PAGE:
SJB MP Dr. Harsha de Silva addressing the media yesterday
By Asiri Fernando
Former Economic Reforms Minister and Opposition MP Dr. Harsha de Silva yesterday defended the economic policies of the Yahapalanaya Government and replied to allegations of economic mismanagement.
The Samagi Jana Balawegaya MP accused the present Government of attempting to mislead the public by misinterpreting data. He also blamed the Government for not doing enough to reduce the impact of the economic crisis on the people. Addressing a press conference, Dr. de Silva rejected the allegation that Sri Lanka’s Fitch rating had dropped from stable to negative due to the actions of the Yahapalanaya Government.
“The current Government has made allegations aimed at portraying the previous Government as those responsible for the economic woes we are facing today. This is a smokescreen to hide that the real causes are the current Government’s ill-advised policies. Therefore, I want to answer these allegations,” Dr. de Silva said.
“In 2014, Sri Lanka’s Fitch rating was BB-. In February 2016, Sri Lanka was downgraded once to B+. In subsequent ratings, February 2017 and February 2018 Sri Lanka’s outlook was revised to stable and the ratings were affirmed. In December 2018, during the constitutional coup, Sri Lanka’s rating was downgraded to B. Then when the new Government came to power in December 2019 Sri Lanka was again downgraded to B with a negative outlook. In five months, ending in April 2020, Sri Lanka was once again downgraded to B-. Finally, in November 2020, Sri Lanka was downgraded to CCC, Sri Lanka’s lowest-ever credit rating,” MP de Silva stated.
The Opposition MP dismissed allegations that the trade deficit grew from $ 7.6 billion to $ 9.3 billion during the previous regime as ‘false’, pointing out that the trade deficit in 2014 was $ 8.3 billion and that by 2019, the trade deficit had declined to $ 8 billion. He also blamed the devaluing of the rupee due to the 2018 ‘constitutional coup’ for a decline in GDP.
The former Minister said that allegations of the GDP reducing from 6.8% to 2.3% during the Yahapalanaya Government were false. “The immediate post-war boom was supported by economic activity of two provinces being added to GDP. By 2013, GDP growth had declined to 3.5%. Quarterly GDP growth from Q1 2015 to Q3 2018 averaged 4.3%. The momentum was lost due to the constitutional coup in October 2018, which dragged down Q4 2018 growth to 2.1%,” he explained. However, Dr. de Silva said that in 2019, the Easter Sunday attacks further dampened economic growth.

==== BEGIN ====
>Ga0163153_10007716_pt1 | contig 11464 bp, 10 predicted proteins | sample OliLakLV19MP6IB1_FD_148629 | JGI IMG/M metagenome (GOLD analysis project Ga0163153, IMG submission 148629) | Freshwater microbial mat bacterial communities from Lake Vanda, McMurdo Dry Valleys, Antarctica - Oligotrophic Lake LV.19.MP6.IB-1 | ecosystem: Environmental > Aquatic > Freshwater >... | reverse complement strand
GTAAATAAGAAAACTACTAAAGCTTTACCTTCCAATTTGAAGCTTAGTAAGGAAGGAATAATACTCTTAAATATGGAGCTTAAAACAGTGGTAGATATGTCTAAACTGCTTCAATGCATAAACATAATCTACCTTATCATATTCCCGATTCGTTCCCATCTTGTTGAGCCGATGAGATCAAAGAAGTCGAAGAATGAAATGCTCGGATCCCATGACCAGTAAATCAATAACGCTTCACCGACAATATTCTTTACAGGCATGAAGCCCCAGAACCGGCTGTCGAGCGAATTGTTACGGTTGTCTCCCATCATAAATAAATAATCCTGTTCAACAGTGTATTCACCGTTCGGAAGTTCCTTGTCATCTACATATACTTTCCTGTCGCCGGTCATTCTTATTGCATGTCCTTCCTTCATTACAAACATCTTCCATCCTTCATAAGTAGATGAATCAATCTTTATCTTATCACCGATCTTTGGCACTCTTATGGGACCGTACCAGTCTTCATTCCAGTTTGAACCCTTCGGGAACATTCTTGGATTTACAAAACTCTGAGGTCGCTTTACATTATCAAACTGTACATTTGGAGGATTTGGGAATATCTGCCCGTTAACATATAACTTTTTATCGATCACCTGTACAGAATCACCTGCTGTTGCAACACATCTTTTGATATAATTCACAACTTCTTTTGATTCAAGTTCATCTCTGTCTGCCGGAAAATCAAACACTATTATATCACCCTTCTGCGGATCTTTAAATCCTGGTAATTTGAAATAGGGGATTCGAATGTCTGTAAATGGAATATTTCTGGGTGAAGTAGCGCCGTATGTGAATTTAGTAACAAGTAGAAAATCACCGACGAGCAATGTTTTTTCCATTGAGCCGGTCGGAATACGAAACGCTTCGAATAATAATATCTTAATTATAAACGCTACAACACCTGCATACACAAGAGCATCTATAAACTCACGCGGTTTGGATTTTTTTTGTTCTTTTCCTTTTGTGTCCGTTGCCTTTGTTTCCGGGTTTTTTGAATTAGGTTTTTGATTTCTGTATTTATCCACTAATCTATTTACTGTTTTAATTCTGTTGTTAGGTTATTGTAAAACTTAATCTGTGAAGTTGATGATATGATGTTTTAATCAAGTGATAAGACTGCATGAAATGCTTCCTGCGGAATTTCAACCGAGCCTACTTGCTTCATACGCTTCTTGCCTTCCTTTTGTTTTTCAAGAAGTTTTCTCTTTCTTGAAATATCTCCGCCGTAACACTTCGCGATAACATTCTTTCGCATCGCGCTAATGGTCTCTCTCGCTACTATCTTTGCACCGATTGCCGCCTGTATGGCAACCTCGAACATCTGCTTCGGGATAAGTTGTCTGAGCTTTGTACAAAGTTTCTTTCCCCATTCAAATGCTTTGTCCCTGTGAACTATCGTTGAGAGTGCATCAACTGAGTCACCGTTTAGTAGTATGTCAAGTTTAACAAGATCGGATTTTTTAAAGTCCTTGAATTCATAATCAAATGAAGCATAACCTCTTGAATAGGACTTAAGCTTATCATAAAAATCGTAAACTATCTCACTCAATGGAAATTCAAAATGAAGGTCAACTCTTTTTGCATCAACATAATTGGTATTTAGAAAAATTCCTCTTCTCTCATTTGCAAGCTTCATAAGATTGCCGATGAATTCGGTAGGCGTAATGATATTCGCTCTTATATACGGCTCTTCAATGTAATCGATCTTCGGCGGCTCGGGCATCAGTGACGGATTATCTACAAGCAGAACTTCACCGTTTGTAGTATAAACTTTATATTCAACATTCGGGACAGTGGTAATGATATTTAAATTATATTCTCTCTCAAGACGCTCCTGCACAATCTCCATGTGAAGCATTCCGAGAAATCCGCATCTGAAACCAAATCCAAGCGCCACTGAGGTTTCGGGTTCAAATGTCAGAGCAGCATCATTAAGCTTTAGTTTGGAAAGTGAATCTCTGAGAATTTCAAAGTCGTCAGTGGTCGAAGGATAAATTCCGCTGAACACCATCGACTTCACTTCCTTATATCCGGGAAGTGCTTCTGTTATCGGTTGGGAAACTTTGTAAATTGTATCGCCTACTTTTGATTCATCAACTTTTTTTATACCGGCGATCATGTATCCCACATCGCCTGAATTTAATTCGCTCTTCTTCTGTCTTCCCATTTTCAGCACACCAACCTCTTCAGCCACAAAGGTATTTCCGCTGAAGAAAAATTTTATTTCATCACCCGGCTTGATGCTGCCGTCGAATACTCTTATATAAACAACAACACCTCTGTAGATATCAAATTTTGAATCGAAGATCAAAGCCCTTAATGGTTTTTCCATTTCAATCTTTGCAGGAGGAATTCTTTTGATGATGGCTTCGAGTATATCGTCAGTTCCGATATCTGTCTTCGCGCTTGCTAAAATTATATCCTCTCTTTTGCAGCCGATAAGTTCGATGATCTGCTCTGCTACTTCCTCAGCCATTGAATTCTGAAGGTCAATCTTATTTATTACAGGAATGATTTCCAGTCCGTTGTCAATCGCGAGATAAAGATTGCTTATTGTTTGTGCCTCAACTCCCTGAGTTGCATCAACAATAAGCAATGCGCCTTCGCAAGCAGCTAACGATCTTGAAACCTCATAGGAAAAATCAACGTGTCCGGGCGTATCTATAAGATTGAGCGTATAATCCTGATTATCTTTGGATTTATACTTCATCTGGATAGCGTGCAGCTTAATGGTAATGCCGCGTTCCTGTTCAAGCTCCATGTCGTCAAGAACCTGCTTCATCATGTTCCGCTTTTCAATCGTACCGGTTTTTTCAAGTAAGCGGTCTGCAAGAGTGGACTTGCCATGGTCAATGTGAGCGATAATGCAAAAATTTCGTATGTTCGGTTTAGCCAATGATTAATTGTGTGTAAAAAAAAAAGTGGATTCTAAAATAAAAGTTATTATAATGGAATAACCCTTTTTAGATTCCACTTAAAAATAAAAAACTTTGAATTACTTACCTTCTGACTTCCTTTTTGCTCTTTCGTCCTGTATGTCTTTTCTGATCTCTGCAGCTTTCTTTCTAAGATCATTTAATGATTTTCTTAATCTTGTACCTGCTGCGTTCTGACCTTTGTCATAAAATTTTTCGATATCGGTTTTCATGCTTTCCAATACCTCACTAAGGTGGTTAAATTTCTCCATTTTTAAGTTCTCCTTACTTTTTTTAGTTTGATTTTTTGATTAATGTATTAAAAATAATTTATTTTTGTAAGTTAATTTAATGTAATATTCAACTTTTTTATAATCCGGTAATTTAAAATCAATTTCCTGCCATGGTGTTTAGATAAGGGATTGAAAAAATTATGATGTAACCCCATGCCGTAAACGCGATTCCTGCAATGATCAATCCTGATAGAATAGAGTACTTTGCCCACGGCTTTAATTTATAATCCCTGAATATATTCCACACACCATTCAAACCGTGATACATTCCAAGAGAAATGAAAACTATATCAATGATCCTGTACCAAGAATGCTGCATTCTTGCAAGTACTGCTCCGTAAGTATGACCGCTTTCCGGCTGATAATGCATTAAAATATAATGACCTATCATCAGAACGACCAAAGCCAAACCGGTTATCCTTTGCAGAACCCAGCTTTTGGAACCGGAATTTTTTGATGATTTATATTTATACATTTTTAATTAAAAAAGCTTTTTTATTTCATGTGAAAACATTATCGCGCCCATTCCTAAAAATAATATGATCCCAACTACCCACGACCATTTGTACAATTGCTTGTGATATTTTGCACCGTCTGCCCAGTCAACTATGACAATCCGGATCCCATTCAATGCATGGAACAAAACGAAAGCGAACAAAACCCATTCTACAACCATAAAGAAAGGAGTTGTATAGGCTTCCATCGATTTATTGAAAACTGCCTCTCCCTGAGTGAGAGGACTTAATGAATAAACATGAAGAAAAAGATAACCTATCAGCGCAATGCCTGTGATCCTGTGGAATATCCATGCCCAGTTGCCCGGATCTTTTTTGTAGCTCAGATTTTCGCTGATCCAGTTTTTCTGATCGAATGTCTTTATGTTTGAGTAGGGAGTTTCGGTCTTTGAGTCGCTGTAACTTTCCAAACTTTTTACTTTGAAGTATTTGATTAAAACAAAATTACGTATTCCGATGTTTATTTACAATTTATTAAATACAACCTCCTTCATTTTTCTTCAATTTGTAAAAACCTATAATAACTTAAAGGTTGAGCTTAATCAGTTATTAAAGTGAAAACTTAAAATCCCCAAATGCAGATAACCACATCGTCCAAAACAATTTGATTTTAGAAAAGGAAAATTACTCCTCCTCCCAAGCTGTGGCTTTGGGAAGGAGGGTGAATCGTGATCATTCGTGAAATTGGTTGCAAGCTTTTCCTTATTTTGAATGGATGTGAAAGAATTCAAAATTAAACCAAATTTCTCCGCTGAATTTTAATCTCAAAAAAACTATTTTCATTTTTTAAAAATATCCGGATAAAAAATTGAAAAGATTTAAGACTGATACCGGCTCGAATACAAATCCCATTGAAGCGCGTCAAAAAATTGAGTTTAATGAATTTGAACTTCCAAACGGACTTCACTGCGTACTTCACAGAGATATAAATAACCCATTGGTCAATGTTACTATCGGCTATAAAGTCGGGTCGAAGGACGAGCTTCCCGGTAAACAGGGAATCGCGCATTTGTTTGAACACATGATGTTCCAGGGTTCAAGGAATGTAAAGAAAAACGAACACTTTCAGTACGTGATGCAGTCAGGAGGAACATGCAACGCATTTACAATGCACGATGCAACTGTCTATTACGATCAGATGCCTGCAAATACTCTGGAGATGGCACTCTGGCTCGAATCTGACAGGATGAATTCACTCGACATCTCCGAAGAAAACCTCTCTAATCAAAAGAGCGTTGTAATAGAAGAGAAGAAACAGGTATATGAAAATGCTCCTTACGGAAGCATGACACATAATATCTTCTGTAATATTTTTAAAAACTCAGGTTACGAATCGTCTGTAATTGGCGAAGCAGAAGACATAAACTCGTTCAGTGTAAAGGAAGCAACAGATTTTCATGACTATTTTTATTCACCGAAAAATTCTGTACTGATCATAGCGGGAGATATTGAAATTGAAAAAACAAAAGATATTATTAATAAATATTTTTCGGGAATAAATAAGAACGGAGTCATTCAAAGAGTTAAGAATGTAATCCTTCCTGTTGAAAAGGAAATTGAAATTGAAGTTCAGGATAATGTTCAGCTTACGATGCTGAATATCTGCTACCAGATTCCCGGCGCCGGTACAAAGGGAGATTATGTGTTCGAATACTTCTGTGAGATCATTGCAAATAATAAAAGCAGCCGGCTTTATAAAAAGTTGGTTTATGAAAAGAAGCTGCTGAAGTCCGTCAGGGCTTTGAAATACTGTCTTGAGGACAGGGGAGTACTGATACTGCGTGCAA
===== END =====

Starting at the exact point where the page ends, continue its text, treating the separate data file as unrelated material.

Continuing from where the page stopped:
“By the end of 2014, gross official reserves were $ 8.2 billion of which $ 2.2 billion were short-term swaps. Stable long-term reserves were thus only $ 6 billion as of the end of 2014. By the end of 2019, gross official reserves were $ 7.6 billion of which short term swaps was only $ 360 million. Stable long-term reserves were thus $ 7.2 billion by the end of 2019 – which is superior to the position in 2014,” Dr. de Silva explained, responding to criticism that claimed national reserves had dropped from $ 8.2 billion to $ 7.6 billion during the Yahapalanaya Government’s term of office. He also pointed out that total reserves in 2014 were $ 9.9 billion, whereas, by 2019, the total reserves were $ 10.4 billion.
The SJB MP urged the Government not to mislead the public about the worsening economic crisis and immediately seek international assistance to regain investor and lender confidence by restructuring debt repayment.
“I first spoke about restructuring debt payments in Parliament in November 2020. I asked the Government to reprofile debt, pointing out that this issue will get worse by mid-2021. But like with the COVID-19 vaccine and the Government promoting home remedies, when we raised a red flag, the Government didn’t take it seriously,” Dr. de Silva argued, pointing out the Government’s stubborn approach to policymaking cost them an opportunity to better manage the crisis.
“No matter who is in Government, the brunt of the economic crisis will be felt by the public,” the Opposition MP stressed, adding that robust action based on broad consultation was urgently needed to soften the impact.